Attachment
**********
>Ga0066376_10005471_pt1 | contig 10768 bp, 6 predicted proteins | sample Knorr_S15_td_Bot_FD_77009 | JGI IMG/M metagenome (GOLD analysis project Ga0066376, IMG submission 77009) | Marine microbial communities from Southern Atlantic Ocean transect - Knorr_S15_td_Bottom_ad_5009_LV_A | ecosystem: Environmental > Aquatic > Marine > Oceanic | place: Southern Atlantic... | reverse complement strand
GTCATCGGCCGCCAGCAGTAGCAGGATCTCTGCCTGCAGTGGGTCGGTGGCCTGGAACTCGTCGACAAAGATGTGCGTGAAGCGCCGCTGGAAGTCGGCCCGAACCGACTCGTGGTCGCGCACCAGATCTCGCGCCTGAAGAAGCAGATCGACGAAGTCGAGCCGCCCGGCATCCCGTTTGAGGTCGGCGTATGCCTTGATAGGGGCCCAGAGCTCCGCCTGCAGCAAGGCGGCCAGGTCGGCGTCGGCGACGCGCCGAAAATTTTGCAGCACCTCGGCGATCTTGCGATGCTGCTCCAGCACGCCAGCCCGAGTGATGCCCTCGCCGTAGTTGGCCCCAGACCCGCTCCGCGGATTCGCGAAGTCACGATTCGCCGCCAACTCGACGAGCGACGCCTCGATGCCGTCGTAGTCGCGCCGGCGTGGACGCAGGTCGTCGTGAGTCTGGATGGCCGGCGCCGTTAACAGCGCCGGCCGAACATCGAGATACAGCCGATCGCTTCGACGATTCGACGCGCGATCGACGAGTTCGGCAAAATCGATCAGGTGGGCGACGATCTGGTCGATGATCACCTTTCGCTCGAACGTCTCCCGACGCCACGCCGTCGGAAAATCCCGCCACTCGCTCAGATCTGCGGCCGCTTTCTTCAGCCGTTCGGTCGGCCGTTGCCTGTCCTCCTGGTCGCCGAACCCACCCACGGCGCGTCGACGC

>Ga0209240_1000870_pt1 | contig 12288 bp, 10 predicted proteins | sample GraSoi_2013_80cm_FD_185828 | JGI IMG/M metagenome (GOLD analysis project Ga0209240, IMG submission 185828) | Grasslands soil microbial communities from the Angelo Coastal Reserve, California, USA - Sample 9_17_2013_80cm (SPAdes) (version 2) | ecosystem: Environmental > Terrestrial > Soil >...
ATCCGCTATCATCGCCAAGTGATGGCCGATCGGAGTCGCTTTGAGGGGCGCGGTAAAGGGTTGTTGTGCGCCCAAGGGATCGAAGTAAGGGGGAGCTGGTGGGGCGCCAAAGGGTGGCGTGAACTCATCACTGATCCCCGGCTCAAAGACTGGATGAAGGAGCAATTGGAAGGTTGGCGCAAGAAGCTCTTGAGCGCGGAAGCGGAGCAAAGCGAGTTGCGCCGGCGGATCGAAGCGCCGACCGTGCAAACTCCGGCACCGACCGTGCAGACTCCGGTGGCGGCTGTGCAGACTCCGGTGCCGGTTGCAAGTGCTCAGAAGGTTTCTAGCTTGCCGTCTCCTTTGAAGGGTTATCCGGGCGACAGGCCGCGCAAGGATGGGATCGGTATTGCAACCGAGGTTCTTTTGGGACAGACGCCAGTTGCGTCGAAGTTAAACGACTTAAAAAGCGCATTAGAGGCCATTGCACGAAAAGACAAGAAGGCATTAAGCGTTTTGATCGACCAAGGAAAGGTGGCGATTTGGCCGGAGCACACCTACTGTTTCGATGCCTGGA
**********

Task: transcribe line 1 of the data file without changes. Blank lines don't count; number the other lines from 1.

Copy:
>Ga0066376_10005471_pt1 | contig 10768 bp, 6 predicted proteins | sample Knorr_S15_td_Bot_FD_77009 | JGI IMG/M metagenome (GOLD analysis project Ga0066376, IMG submission 77009) | Marine microbial communities from Southern Atlantic Ocean transect - Knorr_S15_td_Bottom_ad_5009_LV_A | ecosystem: Environmental > Aquatic > Marine > Oceanic | place: Southern Atlantic... | reverse complement strand